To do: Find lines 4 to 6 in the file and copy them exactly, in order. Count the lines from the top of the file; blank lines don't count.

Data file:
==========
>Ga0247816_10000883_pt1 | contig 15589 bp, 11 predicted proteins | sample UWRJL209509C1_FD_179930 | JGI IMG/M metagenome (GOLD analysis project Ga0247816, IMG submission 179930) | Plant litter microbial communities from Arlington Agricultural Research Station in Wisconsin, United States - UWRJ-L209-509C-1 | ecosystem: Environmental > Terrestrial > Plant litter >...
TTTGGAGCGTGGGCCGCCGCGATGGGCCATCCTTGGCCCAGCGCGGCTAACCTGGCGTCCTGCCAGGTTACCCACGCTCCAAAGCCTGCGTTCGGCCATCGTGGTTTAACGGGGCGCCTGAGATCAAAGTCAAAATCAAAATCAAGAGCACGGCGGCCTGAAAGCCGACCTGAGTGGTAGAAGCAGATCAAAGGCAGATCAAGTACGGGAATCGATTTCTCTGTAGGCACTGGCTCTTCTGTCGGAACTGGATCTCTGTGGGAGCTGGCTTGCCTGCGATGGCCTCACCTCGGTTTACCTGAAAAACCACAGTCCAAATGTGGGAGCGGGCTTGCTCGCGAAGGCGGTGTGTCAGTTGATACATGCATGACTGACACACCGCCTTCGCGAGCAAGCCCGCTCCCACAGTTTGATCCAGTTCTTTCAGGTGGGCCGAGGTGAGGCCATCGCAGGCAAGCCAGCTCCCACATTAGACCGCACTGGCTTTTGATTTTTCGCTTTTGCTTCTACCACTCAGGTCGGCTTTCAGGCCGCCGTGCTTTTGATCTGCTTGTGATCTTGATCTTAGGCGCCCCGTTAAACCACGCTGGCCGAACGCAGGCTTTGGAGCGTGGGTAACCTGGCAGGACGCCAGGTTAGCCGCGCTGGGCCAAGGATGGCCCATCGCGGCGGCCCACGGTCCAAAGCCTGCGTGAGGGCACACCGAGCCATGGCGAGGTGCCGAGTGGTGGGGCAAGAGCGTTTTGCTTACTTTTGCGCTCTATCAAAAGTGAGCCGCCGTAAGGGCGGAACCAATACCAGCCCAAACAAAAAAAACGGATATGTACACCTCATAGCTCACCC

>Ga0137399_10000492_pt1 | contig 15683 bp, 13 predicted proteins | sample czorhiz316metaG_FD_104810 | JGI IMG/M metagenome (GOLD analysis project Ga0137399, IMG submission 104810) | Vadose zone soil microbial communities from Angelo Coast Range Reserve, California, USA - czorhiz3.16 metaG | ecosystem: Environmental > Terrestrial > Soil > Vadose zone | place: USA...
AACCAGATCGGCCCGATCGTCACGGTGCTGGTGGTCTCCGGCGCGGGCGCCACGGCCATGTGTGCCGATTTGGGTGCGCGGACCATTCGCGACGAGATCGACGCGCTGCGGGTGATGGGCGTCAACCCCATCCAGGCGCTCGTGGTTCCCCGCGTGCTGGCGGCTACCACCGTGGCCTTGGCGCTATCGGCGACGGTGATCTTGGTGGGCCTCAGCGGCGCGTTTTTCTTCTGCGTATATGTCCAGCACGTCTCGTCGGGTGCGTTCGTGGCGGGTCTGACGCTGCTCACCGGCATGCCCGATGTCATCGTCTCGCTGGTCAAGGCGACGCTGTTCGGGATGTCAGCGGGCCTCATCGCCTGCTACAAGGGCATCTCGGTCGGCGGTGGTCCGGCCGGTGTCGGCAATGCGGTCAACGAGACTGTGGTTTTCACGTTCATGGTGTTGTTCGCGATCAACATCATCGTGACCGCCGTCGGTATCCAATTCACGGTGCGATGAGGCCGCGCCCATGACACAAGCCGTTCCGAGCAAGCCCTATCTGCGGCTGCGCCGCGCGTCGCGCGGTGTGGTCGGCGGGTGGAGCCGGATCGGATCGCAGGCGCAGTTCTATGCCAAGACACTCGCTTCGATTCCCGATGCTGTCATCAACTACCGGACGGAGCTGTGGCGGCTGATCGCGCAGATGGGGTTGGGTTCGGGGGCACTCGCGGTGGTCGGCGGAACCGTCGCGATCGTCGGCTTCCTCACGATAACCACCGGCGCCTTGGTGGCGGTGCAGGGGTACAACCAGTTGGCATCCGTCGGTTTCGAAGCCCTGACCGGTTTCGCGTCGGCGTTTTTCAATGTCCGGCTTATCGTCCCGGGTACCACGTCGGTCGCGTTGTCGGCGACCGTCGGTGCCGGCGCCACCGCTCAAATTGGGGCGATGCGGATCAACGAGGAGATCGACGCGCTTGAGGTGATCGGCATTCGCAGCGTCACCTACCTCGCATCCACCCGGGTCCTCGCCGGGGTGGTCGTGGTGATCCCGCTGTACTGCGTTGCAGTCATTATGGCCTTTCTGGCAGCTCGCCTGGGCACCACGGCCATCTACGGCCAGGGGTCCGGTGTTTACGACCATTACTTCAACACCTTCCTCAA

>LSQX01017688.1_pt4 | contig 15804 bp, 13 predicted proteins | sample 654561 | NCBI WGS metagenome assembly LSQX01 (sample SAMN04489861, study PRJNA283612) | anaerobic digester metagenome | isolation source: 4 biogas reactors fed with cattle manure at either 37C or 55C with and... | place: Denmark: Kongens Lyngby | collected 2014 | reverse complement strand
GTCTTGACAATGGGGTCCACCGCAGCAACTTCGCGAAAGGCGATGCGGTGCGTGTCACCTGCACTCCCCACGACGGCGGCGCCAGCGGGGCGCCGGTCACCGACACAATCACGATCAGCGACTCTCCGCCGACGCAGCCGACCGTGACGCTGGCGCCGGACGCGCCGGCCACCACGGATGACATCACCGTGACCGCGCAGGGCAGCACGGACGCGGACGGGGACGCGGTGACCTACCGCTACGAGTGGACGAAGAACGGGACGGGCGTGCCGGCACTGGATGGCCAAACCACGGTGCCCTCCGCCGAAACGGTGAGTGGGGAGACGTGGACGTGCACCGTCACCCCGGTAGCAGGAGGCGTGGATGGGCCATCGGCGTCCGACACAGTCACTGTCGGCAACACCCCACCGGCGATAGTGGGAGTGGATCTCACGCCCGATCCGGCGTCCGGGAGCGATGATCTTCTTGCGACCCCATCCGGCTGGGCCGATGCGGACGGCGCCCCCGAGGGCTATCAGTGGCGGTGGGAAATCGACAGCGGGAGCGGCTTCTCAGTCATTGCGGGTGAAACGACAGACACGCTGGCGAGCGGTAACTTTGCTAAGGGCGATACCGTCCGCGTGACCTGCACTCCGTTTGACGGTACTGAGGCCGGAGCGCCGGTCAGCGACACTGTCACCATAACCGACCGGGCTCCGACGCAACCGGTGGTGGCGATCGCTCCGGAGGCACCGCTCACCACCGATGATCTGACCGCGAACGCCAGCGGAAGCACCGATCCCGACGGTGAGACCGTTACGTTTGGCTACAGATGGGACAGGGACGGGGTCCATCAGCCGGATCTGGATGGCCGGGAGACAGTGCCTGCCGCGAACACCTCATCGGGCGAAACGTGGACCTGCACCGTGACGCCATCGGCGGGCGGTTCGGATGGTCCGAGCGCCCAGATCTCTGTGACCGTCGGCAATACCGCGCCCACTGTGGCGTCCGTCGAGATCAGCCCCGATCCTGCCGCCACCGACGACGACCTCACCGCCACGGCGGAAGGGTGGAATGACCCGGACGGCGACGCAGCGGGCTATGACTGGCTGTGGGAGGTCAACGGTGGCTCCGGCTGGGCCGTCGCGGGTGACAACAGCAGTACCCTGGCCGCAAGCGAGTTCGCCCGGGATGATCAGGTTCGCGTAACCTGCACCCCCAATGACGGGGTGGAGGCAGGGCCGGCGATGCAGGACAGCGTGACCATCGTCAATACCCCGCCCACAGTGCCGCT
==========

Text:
AACCAGATCGGCCCGATCGTCACGGTGCTGGTGGTCTCCGGCGCGGGCGCCACGGCCATGTGTGCCGATTTGGGTGCGCGGACCATTCGCGACGAGATCGACGCGCTGCGGGTGATGGGCGTCAACCCCATCCAGGCGCTCGTGGTTCCCCGCGTGCTGGCGGCTACCACCGTGGCCTTGGCGCTATCGGCGACGGTGATCTTGGTGGGCCTCAGCGGCGCGTTTTTCTTCTGCGTATATGTCCAGCACGTCTCGTCGGGTGCGTTCGTGGCGGGTCTGACGCTGCTCACCGGCATGCCCGATGTCATCGTCTCGCTGGTCAAGGCGACGCTGTTCGGGATGTCAGCGGGCCTCATCGCCTGCTACAAGGGCATCTCGGTCGGCGGTGGTCCGGCCGGTGTCGGCAATGCGGTCAACGAGACTGTGGTTTTCACGTTCATGGTGTTGTTCGCGATCAACATCATCGTGACCGCCGTCGGTATCCAATTCACGGTGCGATGAGGCCGCGCCCATGACACAAGCCGTTCCGAGCAAGCCCTATCTGCGGCTGCGCCGCGCGTCGCGCGGTGTGGTCGGCGGGTGGAGCCGGATCGGATCGCAGGCGCAGTTCTATGCCAAGACACTCGCTTCGATTCCCGATGCTGTCATCAACTACCGGACGGAGCTGTGGCGGCTGATCGCGCAGATGGGGTTGGGTTCGGGGGCACTCGCGGTGGTCGGCGGAACCGTCGCGATCGTCGGCTTCCTCACGATAACCACCGGCGCCTTGGTGGCGGTGCAGGGGTACAACCAGTTGGCATCCGTCGGTTTCGAAGCCCTGACCGGTTTCGCGTCGGCGTTTTTCAATGTCCGGCTTATCGTCCCGGGTACCACGTCGGTCGCGTTGTCGGCGACCGTCGGTGCCGGCGCCACCGCTCAAATTGGGGCGATGCGGATCAACGAGGAGATCGACGCGCTTGAGGTGATCGGCATTCGCAGCGTCACCTACCTCGCATCCACCCGGGTCCTCGCCGGGGTGGTCGTGGTGATCCCGCTGTACTGCGTTGCAGTCATTATGGCCTTTCTGGCAGCTCGCCTGGGCACCACGGCCATCTACGGCCAGGGGTCCGGTGTTTACGACCATTACTTCAACACCTTCCTCAA

>LSQX01017688.1_pt4 | contig 15804 bp, 13 predicted proteins | sample 654561 | NCBI WGS metagenome assembly LSQX01 (sample SAMN04489861, study PRJNA283612) | anaerobic digester metagenome | isolation source: 4 biogas reactors fed with cattle manure at either 37C or 55C with and... | place: Denmark: Kongens Lyngby | collected 2014 | reverse complement strand
GTCTTGACAATGGGGTCCACCGCAGCAACTTCGCGAAAGGCGATGCGGTGCGTGTCACCTGCACTCCCCACGACGGCGGCGCCAGCGGGGCGCCGGTCACCGACACAATCACGATCAGCGACTCTCCGCCGACGCAGCCGACCGTGACGCTGGCGCCGGACGCGCCGGCCACCACGGATGACATCACCGTGACCGCGCAGGGCAGCACGGACGCGGACGGGGACGCGGTGACCTACCGCTACGAGTGGACGAAGAACGGGACGGGCGTGCCGGCACTGGATGGCCAAACCACGGTGCCCTCCGCCGAAACGGTGAGTGGGGAGACGTGGACGTGCACCGTCACCCCGGTAGCAGGAGGCGTGGATGGGCCATCGGCGTCCGACACAGTCACTGTCGGCAACACCCCACCGGCGATAGTGGGAGTGGATCTCACGCCCGATCCGGCGTCCGGGAGCGATGATCTTCTTGCGACCCCATCCGGCTGGGCCGATGCGGACGGCGCCCCCGAGGGCTATCAGTGGCGGTGGGAAATCGACAGCGGGAGCGGCTTCTCAGTCATTGCGGGTGAAACGACAGACACGCTGGCGAGCGGTAACTTTGCTAAGGGCGATACCGTCCGCGTGACCTGCACTCCGTTTGACGGTACTGAGGCCGGAGCGCCGGTCAGCGACACTGTCACCATAACCGACCGGGCTCCGACGCAACCGGTGGTGGCGATCGCTCCGGAGGCACCGCTCACCACCGATGATCTGACCGCGAACGCCAGCGGAAGCACCGATCCCGACGGTGAGACCGTTACGTTTGGCTACAGATGGGACAGGGACGGGGTCCATCAGCCGGATCTGGATGGCCGGGAGACAGTGCCTGCCGCGAACACCTCATCGGGCGAAACGTGGACCTGCACCGTGACGCCATCGGCGGGCGGTTCGGATGGTCCGAGCGCCCAGATCTCTGTGACCGTCGGCAATACCGCGCCCACTGTGGCGTCCGTCGAGATCAGCCCCGATCCTGCCGCCACCGACGACGACCTCACCGCCACGGCGGAAGGGTGGAATGACCCGGACGGCGACGCAGCGGGCTATGACTGGCTGTGGGAGGTCAACGGTGGCTCCGGCTGGGCCGTCGCGGGTGACAACAGCAGTACCCTGGCCGCAAGCGAGTTCGCCCGGGATGATCAGGTTCGCGTAACCTGCACCCCCAATGACGGGGTGGAGGCAGGGCCGGCGATGCAGGACAGCGTGACCATCGTCAATACCCCGCCCACAGTGCCGCT